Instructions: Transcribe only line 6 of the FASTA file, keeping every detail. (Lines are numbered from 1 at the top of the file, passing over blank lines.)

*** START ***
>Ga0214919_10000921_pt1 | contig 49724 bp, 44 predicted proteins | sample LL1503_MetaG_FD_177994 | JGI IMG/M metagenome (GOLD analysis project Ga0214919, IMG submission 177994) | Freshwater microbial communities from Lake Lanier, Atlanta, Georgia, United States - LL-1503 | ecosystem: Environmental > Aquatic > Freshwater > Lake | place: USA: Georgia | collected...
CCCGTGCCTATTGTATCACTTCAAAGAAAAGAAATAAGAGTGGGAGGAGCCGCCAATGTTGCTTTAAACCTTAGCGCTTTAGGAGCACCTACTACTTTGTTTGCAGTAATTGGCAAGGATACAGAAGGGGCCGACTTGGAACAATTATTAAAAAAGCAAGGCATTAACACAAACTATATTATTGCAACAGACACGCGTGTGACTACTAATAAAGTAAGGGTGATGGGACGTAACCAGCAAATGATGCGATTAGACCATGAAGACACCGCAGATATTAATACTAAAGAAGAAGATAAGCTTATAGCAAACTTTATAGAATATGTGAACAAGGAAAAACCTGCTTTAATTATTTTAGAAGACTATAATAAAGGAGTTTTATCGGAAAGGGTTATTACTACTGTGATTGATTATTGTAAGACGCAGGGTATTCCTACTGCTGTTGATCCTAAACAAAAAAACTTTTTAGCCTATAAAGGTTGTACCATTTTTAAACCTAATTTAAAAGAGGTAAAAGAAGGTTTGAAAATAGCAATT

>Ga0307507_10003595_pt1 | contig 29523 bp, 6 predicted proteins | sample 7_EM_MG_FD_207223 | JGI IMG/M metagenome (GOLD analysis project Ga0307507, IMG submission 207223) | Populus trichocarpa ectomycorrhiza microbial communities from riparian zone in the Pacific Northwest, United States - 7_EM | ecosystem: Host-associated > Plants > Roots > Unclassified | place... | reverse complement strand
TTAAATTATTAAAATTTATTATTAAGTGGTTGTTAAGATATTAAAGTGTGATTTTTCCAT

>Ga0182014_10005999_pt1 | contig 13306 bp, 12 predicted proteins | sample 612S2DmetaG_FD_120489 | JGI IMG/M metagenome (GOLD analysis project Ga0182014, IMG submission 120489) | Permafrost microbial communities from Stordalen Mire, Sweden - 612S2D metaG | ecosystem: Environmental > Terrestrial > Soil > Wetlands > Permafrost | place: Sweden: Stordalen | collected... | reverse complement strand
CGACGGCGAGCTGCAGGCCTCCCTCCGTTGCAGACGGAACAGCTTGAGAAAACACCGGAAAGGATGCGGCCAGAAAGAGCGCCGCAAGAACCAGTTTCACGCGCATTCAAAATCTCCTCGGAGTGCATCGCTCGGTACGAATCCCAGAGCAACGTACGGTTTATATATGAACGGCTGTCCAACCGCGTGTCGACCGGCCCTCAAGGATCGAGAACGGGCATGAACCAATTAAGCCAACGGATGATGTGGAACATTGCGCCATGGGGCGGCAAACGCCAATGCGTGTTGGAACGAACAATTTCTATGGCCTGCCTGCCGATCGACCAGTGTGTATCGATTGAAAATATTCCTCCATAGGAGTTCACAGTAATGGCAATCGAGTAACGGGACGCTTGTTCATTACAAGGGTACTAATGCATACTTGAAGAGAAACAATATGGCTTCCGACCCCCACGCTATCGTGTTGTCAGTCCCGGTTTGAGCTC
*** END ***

CGACGGCGAGCTGCAGGCCTCCCTCCGTTGCAGACGGAACAGCTTGAGAAAACACCGGAAAGGATGCGGCCAGAAAGAGCGCCGCAAGAACCAGTTTCACGCGCATTCAAAATCTCCTCGGAGTGCATCGCTCGGTACGAATCCCAGAGCAACGTACGGTTTATATATGAACGGCTGTCCAACCGCGTGTCGACCGGCCCTCAAGGATCGAGAACGGGCATGAACCAATTAAGCCAACGGATGATGTGGAACATTGCGCCATGGGGCGGCAAACGCCAATGCGTGTTGGAACGAACAATTTCTATGGCCTGCCTGCCGATCGACCAGTGTGTATCGATTGAAAATATTCCTCCATAGGAGTTCACAGTAATGGCAATCGAGTAACGGGACGCTTGTTCATTACAAGGGTACTAATGCATACTTGAAGAGAAACAATATGGCTTCCGACCCCCACGCTATCGTGTTGTCAGTCCCGGTTTGAGCTC